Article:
I want us to throw the party which never came, the party at which we declared war is over, and peace has come. I want us to throw it in the ruins of a bankrupt America, as the troops come home because there is no financial alternative. I want us all to set the world to rights by acknowledging that it is over, the terror from the skies, and we can stop shopping, start taking care of each other, and building a world worth living in for everybody.

    Because we did not declare peace when we had the chance, we got another round of war. When the chance for peace comes again, as it must, let there be celebration and sorrowing, and the admission the world of war and excess, which we have suffered and reveled through, is ended.

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    Vinay Gupta is a consultant on disaster relief and risk management.


    4 Responses to The Party We Never Had – on peace and prosperity

    1. August 12, 2010 at 3:51 pm


      You’ve opened up an important field of inquiry here! There’s so much wrapped up in this short post. It cannot be left to languish as a one-time statement. I know I’ll be thinking about this and looking forward to writing more on what you’ve laid bare.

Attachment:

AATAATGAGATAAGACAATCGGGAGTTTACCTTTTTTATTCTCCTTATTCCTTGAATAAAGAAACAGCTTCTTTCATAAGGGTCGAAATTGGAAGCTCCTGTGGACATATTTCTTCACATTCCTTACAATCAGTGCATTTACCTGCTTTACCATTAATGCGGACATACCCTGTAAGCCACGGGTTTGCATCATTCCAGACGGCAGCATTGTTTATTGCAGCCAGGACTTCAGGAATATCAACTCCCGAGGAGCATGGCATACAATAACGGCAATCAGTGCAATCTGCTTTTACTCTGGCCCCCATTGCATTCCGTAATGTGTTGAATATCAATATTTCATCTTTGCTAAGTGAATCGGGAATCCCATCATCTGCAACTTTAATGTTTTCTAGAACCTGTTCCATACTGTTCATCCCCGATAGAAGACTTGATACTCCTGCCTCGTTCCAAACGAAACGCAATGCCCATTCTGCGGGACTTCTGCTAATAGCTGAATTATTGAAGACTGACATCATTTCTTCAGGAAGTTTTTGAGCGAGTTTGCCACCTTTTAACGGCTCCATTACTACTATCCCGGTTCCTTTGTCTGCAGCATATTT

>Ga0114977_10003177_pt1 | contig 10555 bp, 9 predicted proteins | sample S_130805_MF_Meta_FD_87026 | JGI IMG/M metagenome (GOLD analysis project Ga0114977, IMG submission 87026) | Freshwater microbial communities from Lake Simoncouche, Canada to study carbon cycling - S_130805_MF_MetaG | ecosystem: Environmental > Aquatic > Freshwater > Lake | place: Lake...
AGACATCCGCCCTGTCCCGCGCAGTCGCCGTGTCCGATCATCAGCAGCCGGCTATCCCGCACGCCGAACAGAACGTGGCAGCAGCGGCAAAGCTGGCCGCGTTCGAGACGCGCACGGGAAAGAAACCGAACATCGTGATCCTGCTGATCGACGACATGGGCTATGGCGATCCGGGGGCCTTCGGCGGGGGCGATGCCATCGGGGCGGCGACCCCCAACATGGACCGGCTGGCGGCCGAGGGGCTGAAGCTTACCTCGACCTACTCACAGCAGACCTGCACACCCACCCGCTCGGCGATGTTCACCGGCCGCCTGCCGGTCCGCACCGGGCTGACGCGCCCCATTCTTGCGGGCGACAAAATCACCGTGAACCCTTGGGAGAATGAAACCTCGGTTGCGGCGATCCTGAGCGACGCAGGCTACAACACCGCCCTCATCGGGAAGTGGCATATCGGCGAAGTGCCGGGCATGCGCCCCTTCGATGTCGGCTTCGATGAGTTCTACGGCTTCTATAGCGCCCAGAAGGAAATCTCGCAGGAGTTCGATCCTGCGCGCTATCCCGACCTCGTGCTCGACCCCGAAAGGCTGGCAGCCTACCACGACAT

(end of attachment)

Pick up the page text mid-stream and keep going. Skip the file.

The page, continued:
The need to celebrate, and to mourn, is great and has been long unacknowledged. Both have been trivialized within infantilizing consumer culture when both are awesome acts and deep responsibilities – rites – as they were called in earlier times across many cultures. These rites make up part of the backbone of what it is to be human, living within a viable culture.

      As to the specifics of the “End of the American Century,” I would say there’s a closer coupling between the dynamics behind all of the so-called winners and losers of the Twentieth Century to be able to say that this particular victory was THE moment, or that having celebrated it would have created the watershed we need.

      You are right, and I felt it, as did many others at the time, that a tremendous opportunity was being wasted. Looking back, I think it had to go to waste because it didn’t cut deeply enough. Like VE and VJ Day – a holiday here in Rhode Island! – we were well on the way towards the sequel before the first cork was popped.

      I think you are spot-on concerning the need to celebrate and mourn, while I think your essay here just scratches the surface of the layers of pathology that need to be sorted through before we can clearly see both what we need to mourn and what we need to celebrate.

      To begin, let’s celebrate this landmark essay!

    2. August 13, 2010 at 4:03 pm

      Amen. Warriors against the reality-based community haven’t quite given up the fight, though – nice cartoon:


      If anything, today’s lot make PNAC look relatively sane – and there’s not a small risk they might be in power in just over two year’s time. The inability of large swathes of people to be able to distinguish between “mass murdering arseholes who fly planes into buildings” and “muslims” is really creeping me out.

      p.s. I hope you’re watching the Daily Show – gives me endless hope for the US, though we may have to end up giving John asylum over here…